Juno's own warlike aspect among the Romans is apparent in her attire. She often appeared sitting pictured with a peacock armed and wearing a goatskin cloak. The traditional depiction of this warlike aspect was assimilated from the Greek goddess Hera, whose goatskin was called the 'aegis'. The name Juno was also once thought to be connected to Iove (Jove), originally as Diuno and Diove from *Diovona. At the beginning of the 20th century, a derivation was proposed from iuven- (as in Latin iuvenis, "youth"), through a syncopated form iūn- (as in iūnix, "heifer", and iūnior, "younger"). This etymology became widely accepted after it was endorsed by Georg Wissowa. Juno's theology is one of the most complex and disputed issues in Roman religion. Juno is certainly the divine protectress of the community, who shows both a sovereign and a fertility character, often associated with a military one. A temple to Iuno Sospita was vowed by consul C. Juno. G. However in 1882 R. M.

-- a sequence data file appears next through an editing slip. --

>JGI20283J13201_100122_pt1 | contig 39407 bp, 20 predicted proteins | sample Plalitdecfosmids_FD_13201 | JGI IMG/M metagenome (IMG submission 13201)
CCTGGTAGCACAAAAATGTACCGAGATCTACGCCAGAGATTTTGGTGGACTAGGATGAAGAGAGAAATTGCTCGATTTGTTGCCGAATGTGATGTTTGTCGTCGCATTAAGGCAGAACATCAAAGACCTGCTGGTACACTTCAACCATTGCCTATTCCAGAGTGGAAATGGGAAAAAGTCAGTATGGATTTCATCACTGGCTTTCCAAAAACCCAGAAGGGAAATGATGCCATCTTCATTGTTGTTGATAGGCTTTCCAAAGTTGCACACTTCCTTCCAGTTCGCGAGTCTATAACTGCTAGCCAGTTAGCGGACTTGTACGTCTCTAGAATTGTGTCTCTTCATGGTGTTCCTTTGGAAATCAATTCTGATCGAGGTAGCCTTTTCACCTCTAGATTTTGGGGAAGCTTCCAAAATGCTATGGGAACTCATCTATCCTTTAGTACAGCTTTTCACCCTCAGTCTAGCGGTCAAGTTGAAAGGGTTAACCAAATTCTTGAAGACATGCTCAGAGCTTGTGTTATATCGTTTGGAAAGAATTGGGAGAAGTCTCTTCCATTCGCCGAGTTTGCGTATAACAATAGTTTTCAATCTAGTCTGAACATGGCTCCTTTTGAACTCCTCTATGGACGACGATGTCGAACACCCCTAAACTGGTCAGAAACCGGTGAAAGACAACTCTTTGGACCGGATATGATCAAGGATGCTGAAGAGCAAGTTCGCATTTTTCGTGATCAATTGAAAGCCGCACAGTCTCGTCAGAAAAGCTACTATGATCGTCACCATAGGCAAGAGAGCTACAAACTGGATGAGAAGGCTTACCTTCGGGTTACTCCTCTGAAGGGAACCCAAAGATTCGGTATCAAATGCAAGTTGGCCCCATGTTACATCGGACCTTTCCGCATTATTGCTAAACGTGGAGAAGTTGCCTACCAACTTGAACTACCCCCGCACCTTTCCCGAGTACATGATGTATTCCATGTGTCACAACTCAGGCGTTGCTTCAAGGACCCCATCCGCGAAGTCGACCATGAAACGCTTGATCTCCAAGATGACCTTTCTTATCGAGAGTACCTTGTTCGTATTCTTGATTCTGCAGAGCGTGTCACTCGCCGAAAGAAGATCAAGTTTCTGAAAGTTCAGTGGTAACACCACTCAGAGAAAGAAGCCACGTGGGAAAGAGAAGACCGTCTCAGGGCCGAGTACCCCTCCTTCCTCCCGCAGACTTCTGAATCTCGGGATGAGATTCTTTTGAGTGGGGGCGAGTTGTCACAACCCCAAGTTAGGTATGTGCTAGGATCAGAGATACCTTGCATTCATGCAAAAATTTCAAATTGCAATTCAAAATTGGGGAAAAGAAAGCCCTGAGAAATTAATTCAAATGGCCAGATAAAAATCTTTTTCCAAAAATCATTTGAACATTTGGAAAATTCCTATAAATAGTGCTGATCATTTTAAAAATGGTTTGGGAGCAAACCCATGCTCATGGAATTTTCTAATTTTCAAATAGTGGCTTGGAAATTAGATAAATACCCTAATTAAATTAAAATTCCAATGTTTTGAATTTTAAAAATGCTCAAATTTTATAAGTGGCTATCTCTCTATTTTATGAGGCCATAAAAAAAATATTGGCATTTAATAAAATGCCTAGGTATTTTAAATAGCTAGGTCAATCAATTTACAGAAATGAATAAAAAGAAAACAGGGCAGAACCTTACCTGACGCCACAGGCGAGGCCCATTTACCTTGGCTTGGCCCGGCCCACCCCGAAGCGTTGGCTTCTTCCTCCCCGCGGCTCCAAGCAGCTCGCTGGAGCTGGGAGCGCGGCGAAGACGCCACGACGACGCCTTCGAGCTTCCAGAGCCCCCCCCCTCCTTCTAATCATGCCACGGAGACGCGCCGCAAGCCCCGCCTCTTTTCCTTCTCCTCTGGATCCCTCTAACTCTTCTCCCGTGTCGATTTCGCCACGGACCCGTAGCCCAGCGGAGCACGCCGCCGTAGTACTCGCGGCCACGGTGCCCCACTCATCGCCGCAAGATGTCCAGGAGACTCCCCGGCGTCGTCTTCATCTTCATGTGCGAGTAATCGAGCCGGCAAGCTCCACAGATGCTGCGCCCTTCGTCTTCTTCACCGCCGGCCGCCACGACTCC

Related: ISIS the Goddess
• gladiators, guts and gore